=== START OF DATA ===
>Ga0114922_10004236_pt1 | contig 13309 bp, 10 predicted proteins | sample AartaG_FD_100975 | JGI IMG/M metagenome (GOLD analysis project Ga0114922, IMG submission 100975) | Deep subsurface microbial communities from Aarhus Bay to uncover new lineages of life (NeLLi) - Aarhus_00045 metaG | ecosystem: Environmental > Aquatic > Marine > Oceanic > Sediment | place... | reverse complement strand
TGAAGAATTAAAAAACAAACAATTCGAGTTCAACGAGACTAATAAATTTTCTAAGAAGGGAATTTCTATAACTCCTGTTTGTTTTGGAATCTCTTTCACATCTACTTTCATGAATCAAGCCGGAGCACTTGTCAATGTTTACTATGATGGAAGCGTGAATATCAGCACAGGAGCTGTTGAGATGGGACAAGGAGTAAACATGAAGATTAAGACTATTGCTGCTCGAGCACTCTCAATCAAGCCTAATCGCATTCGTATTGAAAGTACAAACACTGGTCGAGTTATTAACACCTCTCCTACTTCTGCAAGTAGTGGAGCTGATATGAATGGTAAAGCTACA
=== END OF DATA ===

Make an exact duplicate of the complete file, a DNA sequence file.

>Ga0114922_10004236_pt1 | contig 13309 bp, 10 predicted proteins | sample AartaG_FD_100975 | JGI IMG/M metagenome (GOLD analysis project Ga0114922, IMG submission 100975) | Deep subsurface microbial communities from Aarhus Bay to uncover new lineages of life (NeLLi) - Aarhus_00045 metaG | ecosystem: Environmental > Aquatic > Marine > Oceanic > Sediment | place... | reverse complement strand
TGAAGAATTAAAAAACAAACAATTCGAGTTCAACGAGACTAATAAATTTTCTAAGAAGGGAATTTCTATAACTCCTGTTTGTTTTGGAATCTCTTTCACATCTACTTTCATGAATCAAGCCGGAGCACTTGTCAATGTTTACTATGATGGAAGCGTGAATATCAGCACAGGAGCTGTTGAGATGGGACAAGGAGTAAACATGAAGATTAAGACTATTGCTGCTCGAGCACTCTCAATCAAGCCTAATCGCATTCGTATTGAAAGTACAAACACTGGTCGAGTTATTAACACCTCTCCTACTTCTGCAAGTAGTGGAGCTGATATGAATGGTAAAGCTACA